Rare jail sentence ordered for contempt in trademark infringement saga


In Trans-High Corporation v Hightimes Smokeshop and Gifts Inc (2015 FC 1104, September 23 2015), a Canadian Federal Court judge has ordered the principal of a corporation to be imprisoned for a minimum of 14 days and to remain imprisoned until payment is made of more than $100,000 in fines, costs and damages awarded in a trademark infringement proceeding and subsequent contempt proceeding. This decision represents a rare exercise of the court’s power to enforce civil orders against corporations through imprisonment of an officer and director of the corporation.

The original judgment in Trans-High Corporation v Hightimes Smokeshop and Gifts Inc issued on November 26 2013. Trans-High Corporation was the owner of the trademark HIGH TIMES, used since 1982 in Canada in association with a popular magazine called High Times, which focuses on the “interests of counterculture, including the medical and recreational uses of marijuana”. Hightimes Smokeshop and Gifts Inc was a retail store selling smoking and marijuana accessories. The court found that the use of the name High Times Smoke Shop & Gifts constituted trademark infringement and passing off of the trademark HIGH TIMES. The court ordered a permanent injunction against further use of the term 'High Times' and awarded payment of $55,000 ($25,000 in damages and $30,000 in legal costs).

Hightimes failed to make the required payment and Trans-High subsequently discovered that it continued to infringe the HIGH TIMES trademark despite having been served with the judgment. In May 2014 Trans-High again served the judgment, explained its effect to the employees of Hightimes, and threatened to bring contempt proceedings against the company and its sole officer and director, Ameen Muhammad.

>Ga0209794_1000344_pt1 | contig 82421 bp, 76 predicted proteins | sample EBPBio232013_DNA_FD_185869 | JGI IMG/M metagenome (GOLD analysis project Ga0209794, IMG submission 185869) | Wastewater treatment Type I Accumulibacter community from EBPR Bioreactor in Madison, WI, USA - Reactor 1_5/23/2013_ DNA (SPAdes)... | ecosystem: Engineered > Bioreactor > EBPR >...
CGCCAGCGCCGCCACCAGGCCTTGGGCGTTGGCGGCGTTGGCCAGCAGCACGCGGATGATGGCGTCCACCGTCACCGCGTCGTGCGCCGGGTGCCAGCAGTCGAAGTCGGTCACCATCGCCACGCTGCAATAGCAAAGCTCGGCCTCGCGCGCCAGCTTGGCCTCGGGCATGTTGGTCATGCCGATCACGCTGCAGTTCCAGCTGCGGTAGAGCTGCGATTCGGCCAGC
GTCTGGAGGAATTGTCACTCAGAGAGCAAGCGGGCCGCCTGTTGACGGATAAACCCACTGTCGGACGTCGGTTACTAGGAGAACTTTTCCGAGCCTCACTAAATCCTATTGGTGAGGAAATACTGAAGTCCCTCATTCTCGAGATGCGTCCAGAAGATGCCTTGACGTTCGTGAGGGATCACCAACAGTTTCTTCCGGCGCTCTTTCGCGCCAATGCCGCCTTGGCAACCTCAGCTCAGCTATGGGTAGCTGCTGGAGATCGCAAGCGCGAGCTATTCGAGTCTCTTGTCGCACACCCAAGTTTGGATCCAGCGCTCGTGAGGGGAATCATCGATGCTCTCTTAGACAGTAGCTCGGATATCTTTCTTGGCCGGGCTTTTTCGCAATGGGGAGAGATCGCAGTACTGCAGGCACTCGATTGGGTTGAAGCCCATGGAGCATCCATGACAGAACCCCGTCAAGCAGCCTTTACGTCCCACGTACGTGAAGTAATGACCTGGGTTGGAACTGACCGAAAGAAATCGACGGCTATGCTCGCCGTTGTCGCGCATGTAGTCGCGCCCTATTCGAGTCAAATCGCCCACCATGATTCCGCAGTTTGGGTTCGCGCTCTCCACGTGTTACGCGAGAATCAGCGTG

Hightimes continued to ignore the terms of the judgment and Trans-High began contempt proceedings in August 2014 against both the company and Mr Muhammad. In February 2015 the parties reached a settlement which required full compliance with the original judgment and the guilty pleas of Hightimes and Mr Muhammud in the pending contempt proceeding. Following settlement, Hightimes failed to make the required payment and was slow in removing the trademark from the store, but did eventually remove the mark. At the contempt proceeding, the company and Mr Muhammud entered a guilty plea.

In a decision dated July 27 2015, the court noted that contempt has a public aspect (general deterrence) and private aspect (specific deterrence). In this regard, the court noted that in IP cases, general deterrence is a primary consideration. The court discussed several aggravating factors, including the objective and subjective seriousness of the behaviour and the lack of an explanation or apology. The court also noted certain mitigating factors, such as the guilty plea and the lack of prior contempt convictions. Overall, the court determined that it was appropriate to order fines jointly payable by Hightimes and Mr Muhammud, with imprisonment for non-compliance.

The court ordered payment of $50,000 in fines to the court, $55,000 to Trans-High as required by the original judgment, and an additional $62,000 to Trans-High in full reimbursement for costs and disbursements related to the contempt hearings. The court further ordered that, in the event of non-compliance within 30 days, Mr Muhammed was liable to be imprisoned for not less than 14 days, to continue until the contempt is purged and the penalties are paid.

Hightimes and Mr Muhammud failed to make the payment required by the court’s contempt order. By the decision dated September 23 2015, the court issued a warrant of committal to have Mr Muhammud arrested and imprisoned for not less than 14 days and to remain until payment was made of fines, costs and other amounts previously awarded by the court. Mr Muhammud may seek an order for his release upon filing evidence that the full amounts have been paid.

It is established practice that contempt proceedings may be used to secure compliance with court orders, including in IP cases. This decision highlights the Federal Court’s willingness in appropriate cases to order remedies for contempt against directors and officers of corporations that fail to comply with court orders, including imprisonment.

Daniel Anthony, Smart & Biggar/Fetherstonhaugh, Ottawa

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